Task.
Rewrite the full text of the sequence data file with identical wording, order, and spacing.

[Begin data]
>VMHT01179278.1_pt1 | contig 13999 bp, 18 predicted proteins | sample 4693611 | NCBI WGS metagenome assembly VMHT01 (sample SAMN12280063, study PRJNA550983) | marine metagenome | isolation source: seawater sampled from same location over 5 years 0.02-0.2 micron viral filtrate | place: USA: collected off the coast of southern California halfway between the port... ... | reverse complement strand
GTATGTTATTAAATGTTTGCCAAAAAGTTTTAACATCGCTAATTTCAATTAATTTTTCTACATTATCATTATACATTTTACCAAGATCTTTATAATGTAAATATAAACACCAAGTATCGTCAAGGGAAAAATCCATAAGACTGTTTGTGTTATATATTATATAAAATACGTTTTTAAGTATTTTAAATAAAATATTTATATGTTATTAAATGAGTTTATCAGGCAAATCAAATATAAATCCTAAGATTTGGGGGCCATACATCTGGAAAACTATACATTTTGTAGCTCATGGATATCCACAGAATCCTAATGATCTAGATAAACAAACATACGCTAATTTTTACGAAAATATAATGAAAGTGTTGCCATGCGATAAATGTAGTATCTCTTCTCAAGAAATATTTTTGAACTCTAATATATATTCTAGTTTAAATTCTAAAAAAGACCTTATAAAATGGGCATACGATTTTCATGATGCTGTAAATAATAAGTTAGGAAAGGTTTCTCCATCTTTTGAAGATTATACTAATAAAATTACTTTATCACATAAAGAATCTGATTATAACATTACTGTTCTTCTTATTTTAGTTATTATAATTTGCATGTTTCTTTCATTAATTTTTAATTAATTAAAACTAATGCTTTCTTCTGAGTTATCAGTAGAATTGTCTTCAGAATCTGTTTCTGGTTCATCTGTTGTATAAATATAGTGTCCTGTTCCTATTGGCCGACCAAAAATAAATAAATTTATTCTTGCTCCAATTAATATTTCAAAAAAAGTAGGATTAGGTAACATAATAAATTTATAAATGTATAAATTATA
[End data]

>VMHT01179278.1_pt1 | contig 13999 bp, 18 predicted proteins | sample 4693611 | NCBI WGS metagenome assembly VMHT01 (sample SAMN12280063, study PRJNA550983) | marine metagenome | isolation source: seawater sampled from same location over 5 years 0.02-0.2 micron viral filtrate | place: USA: collected off the coast of southern California halfway between the port... ... | reverse complement strand
GTATGTTATTAAATGTTTGCCAAAAAGTTTTAACATCGCTAATTTCAATTAATTTTTCTACATTATCATTATACATTTTACCAAGATCTTTATAATGTAAATATAAACACCAAGTATCGTCAAGGGAAAAATCCATAAGACTGTTTGTGTTATATATTATATAAAATACGTTTTTAAGTATTTTAAATAAAATATTTATATGTTATTAAATGAGTTTATCAGGCAAATCAAATATAAATCCTAAGATTTGGGGGCCATACATCTGGAAAACTATACATTTTGTAGCTCATGGATATCCACAGAATCCTAATGATCTAGATAAACAAACATACGCTAATTTTTACGAAAATATAATGAAAGTGTTGCCATGCGATAAATGTAGTATCTCTTCTCAAGAAATATTTTTGAACTCTAATATATATTCTAGTTTAAATTCTAAAAAAGACCTTATAAAATGGGCATACGATTTTCATGATGCTGTAAATAATAAGTTAGGAAAGGTTTCTCCATCTTTTGAAGATTATACTAATAAAATTACTTTATCACATAAAGAATCTGATTATAACATTACTGTTCTTCTTATTTTAGTTATTATAATTTGCATGTTTCTTTCATTAATTTTTAATTAATTAAAACTAATGCTTTCTTCTGAGTTATCAGTAGAATTGTCTTCAGAATCTGTTTCTGGTTCATCTGTTGTATAAATATAGTGTCCTGTTCCTATTGGCCGACCAAAAATAAATAAATTTATTCTTGCTCCAATTAATATTTCAAAAAAAGTAGGATTAGGTAACATAATAAATTTATAAATGTATAAATTATA